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Skin Deep : Enhanced Variable May Help Explain Racial Disparities in Type 2 Diabetes and Prediabetes. / Lo, Celia C.; Lara, Joanna; Cheng, Tyrone.

In: Diabetes Therapy, Vol. 8, No. 4, 01.08.2017, p. 837-850.

Research output: Contribution to journalArticleResearchpeer-review

TY - JOUR

T1 - Skin Deep

T2 - Enhanced Variable May Help Explain Racial Disparities in Type 2 Diabetes and Prediabetes

AU - Lo, Celia C.

AU - Lara, Joanna

AU - Cheng, Tyrone

PY - 2017/8/1

Y1 - 2017/8/1

N2 - Introduction: The study refined definitions of type 2 diabetes and prediabetes (Pre-/T2D) via its four-category outcome variable. Respondents were identified as Pre-/T2D on the basis of (a) doctor’s diagnosis only (i.e., managed Pre-/T2D); (b) biomarker only (i.e., undiagnosed Pre-/T2D); or (c) both diagnosis and biomarker (i.e., unmanaged Pre-/T2D). The reference was Pre-/T2D not indicated. We linked the outcome to social structural and social support factors, health care-related factors, mental disorder, and lifestyle variables, for each racial/ethnic group. Methods: We used the 2011–2012 and 2013–2014 National Health and Nutrition Examination Surveys to measure the four-category outcome and examine race/ethnicity’s role in explaining the outcome. Results: We found Pre-/T2D to be associated with age, BMI, physical activity, income, education, receiving health services, and other factors. A moderating role for race/ethnicity was also confirmed. Conclusion: The racial disparities observed in our three main categories generally resulted from high levels of undiagnosed Pre-/T2D and high levels of diagnosed but unmanaged Pre-T2D. Race/ethnicity’s moderating role generally indicated that, through the factors BMI, age, and receiving health services, minority status (with its attendant disadvantages) could facilitate undiagnosed Pre-/T2D as well as Pre-/T2D indicated concurrently by diagnosis and biomarker.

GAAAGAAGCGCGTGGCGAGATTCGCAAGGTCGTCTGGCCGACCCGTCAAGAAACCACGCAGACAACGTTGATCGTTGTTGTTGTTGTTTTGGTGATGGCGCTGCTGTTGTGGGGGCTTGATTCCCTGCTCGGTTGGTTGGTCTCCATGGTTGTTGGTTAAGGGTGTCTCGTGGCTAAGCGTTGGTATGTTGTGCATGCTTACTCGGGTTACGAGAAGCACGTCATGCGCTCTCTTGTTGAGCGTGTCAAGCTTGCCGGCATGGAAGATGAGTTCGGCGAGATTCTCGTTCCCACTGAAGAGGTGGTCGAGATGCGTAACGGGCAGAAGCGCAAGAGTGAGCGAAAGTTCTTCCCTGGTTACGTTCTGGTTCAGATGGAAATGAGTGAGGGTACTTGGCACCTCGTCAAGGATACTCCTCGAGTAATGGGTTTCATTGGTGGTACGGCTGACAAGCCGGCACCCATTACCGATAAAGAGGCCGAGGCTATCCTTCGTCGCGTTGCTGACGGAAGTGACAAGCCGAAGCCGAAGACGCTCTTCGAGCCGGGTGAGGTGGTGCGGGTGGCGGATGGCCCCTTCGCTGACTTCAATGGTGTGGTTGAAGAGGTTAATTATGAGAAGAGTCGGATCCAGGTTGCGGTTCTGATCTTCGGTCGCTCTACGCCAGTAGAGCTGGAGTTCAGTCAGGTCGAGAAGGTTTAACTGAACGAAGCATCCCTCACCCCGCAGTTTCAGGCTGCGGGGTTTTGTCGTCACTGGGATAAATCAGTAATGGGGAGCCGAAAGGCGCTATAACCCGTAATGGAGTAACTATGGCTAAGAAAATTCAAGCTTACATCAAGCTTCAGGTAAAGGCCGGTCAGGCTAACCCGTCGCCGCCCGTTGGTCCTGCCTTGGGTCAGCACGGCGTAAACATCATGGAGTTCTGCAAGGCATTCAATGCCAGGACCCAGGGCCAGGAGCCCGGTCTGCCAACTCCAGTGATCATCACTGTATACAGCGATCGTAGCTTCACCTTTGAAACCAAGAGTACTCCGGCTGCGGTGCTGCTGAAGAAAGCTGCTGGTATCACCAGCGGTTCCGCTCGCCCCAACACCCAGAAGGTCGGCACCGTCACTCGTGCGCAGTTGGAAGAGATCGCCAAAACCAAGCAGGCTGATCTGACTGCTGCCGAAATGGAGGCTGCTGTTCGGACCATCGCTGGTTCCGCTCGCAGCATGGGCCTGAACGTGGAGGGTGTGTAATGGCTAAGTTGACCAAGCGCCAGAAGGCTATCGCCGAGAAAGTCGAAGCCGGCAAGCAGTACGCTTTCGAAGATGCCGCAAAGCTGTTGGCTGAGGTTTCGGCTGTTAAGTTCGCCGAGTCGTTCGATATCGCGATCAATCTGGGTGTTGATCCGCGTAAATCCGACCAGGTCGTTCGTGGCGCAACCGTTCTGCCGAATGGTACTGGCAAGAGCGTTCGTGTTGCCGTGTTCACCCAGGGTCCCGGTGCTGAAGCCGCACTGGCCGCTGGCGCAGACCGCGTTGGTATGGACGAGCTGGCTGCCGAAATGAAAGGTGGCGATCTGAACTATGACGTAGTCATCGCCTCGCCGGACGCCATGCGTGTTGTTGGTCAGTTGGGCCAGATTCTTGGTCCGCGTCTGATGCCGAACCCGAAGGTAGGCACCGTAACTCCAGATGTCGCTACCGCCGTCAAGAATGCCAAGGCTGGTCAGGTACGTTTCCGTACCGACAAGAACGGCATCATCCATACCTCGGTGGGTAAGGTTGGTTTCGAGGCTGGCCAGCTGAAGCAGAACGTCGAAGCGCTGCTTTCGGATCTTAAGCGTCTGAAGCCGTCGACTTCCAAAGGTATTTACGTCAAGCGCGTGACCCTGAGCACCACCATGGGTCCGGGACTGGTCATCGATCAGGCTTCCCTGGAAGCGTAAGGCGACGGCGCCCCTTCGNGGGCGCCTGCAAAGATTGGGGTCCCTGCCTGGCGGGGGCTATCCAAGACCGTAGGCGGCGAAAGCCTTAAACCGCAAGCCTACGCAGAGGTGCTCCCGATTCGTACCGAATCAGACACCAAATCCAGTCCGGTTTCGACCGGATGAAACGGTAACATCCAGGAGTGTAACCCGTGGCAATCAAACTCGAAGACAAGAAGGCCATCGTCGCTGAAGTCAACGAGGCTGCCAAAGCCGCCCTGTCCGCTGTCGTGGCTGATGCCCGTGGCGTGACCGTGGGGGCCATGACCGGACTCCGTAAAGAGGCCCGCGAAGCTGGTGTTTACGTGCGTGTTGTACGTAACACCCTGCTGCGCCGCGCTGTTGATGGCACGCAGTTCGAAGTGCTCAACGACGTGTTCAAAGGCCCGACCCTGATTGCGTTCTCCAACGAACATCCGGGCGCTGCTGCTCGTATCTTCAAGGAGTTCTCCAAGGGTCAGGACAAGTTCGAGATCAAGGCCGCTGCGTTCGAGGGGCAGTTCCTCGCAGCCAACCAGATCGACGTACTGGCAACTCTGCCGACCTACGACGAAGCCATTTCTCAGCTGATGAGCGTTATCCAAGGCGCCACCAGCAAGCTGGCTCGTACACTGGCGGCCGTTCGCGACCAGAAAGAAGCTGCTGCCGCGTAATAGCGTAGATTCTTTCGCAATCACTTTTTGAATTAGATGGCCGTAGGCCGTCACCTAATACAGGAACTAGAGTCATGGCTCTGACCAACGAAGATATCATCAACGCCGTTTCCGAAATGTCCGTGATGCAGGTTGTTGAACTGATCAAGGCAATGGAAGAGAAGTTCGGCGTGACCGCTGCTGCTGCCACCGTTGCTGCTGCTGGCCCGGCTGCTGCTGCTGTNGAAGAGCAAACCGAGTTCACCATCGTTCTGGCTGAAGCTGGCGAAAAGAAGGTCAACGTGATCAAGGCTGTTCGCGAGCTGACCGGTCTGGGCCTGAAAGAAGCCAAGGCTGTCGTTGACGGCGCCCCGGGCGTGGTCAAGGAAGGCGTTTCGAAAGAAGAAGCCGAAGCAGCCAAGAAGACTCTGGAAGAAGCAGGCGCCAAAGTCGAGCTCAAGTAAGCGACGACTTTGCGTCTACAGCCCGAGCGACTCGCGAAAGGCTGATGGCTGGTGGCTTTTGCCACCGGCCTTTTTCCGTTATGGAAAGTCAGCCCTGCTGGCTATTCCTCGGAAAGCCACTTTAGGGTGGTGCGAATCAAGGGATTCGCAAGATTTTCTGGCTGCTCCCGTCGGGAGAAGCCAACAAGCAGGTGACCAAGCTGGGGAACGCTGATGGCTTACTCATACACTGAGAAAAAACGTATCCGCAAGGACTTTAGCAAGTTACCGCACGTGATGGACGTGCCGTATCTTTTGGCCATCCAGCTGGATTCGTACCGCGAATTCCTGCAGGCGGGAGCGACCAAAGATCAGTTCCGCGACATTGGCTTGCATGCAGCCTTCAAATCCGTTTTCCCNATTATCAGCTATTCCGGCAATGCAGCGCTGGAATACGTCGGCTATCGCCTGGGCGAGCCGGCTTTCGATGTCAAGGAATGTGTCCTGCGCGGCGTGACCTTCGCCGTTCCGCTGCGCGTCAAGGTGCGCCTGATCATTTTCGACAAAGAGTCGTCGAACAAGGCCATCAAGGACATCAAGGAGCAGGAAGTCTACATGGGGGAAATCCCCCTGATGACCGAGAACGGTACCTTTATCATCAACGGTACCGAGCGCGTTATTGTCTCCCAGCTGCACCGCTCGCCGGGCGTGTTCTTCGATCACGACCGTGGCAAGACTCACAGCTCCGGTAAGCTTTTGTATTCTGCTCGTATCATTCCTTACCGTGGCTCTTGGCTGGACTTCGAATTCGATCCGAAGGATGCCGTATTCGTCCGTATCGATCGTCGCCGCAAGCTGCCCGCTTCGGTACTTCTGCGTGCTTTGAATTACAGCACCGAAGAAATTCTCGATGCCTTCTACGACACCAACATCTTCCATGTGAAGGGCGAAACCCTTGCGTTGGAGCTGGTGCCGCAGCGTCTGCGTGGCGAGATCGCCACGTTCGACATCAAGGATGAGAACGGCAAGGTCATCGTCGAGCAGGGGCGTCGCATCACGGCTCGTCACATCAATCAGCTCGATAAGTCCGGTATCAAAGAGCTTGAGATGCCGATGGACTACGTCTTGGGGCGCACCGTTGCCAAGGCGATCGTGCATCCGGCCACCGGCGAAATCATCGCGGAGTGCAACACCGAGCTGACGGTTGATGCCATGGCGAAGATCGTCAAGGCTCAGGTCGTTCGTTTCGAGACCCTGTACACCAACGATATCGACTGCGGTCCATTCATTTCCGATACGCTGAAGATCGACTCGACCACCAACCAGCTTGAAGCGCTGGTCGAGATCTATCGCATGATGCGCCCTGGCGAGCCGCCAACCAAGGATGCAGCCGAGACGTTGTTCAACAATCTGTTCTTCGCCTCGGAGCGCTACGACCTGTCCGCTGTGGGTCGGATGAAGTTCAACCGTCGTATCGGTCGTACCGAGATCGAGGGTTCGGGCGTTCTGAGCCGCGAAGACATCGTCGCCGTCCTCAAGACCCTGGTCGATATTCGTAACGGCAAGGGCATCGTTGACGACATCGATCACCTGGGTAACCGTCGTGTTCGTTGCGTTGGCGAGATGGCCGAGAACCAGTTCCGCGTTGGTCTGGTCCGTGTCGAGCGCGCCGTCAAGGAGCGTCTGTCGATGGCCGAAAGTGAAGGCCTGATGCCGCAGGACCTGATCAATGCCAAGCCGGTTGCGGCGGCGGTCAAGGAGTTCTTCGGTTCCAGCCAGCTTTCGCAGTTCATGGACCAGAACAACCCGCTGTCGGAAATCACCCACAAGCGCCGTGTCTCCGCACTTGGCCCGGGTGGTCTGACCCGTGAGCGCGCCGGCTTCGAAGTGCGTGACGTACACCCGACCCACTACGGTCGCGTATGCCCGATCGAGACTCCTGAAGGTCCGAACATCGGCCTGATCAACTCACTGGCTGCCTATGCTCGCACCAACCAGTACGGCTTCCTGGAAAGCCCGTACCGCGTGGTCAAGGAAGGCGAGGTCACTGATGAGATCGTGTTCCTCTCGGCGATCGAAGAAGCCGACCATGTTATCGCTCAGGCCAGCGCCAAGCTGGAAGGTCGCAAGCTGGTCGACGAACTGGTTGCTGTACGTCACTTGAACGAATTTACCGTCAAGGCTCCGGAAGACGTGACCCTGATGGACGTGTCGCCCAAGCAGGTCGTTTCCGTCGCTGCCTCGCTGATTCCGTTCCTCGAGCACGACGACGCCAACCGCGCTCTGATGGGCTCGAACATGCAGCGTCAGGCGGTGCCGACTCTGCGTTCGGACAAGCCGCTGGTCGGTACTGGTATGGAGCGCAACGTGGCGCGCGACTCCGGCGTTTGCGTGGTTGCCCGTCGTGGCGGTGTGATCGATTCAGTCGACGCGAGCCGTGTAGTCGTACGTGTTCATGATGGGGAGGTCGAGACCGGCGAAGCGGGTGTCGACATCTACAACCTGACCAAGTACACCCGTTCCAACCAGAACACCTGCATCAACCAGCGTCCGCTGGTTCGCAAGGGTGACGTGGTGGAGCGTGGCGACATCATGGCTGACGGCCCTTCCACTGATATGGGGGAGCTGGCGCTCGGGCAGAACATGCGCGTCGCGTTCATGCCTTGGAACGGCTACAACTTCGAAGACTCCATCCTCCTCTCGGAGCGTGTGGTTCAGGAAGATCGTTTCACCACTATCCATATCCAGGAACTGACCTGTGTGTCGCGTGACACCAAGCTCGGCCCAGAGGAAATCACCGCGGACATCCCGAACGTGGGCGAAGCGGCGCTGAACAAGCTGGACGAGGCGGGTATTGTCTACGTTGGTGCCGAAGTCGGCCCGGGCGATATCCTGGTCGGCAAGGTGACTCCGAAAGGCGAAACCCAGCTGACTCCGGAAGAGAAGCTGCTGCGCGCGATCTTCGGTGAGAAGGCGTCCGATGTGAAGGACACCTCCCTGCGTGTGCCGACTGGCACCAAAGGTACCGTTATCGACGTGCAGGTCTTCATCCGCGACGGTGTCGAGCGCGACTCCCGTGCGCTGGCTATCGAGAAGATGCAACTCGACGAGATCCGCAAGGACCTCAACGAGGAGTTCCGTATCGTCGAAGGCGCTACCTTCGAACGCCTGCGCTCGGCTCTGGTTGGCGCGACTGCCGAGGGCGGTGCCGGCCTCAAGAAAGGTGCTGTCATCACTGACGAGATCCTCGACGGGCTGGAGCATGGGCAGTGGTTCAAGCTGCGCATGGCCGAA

AB - Introduction: The study refined definitions of type 2 diabetes and prediabetes (Pre-/T2D) via its four-category outcome variable. Respondents were identified as Pre-/T2D on the basis of (a) doctor’s diagnosis only (i.e., managed Pre-/T2D); (b) biomarker only (i.e., undiagnosed Pre-/T2D); or (c) both diagnosis and biomarker (i.e., unmanaged Pre-/T2D). The reference was Pre-/T2D not indicated. We linked the outcome to social structural and social support factors, health care-related factors, mental disorder, and lifestyle variables, for each racial/ethnic group. Methods: We used the 2011–2012 and 2013–2014 National Health and Nutrition Examination Surveys to measure the four-category outcome and examine race/ethnicity’s role in explaining the outcome. Results: We found Pre-/T2D to be associated with age, BMI, physical activity, income, education, receiving health services, and other factors. A moderating role for race/ethnicity was also confirmed. Conclusion: The racial disparities observed in our three main categories generally resulted from high levels of undiagnosed Pre-/T2D and high levels of diagnosed but unmanaged Pre-T2D. Race/ethnicity’s moderating role generally indicated that, through the factors BMI, age, and receiving health services, minority status (with its attendant disadvantages) could facilitate undiagnosed Pre-/T2D as well as Pre-/T2D indicated concurrently by diagnosis and biomarker.

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KW - Racial disparities

KW - Type 2 diabetes and prediabetes (Pre-/T2D)

KW - Undiagnosed Pre-/T2D

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U2 - 10.1007/s13300-017-0278-z

DO - 10.1007/s13300-017-0278-z

M3 - Article

VL - 8

SP - 837

EP - 850

JO - Diabetes Therapy

JF - Diabetes Therapy

SN - 1869-6953

IS - 4

ER -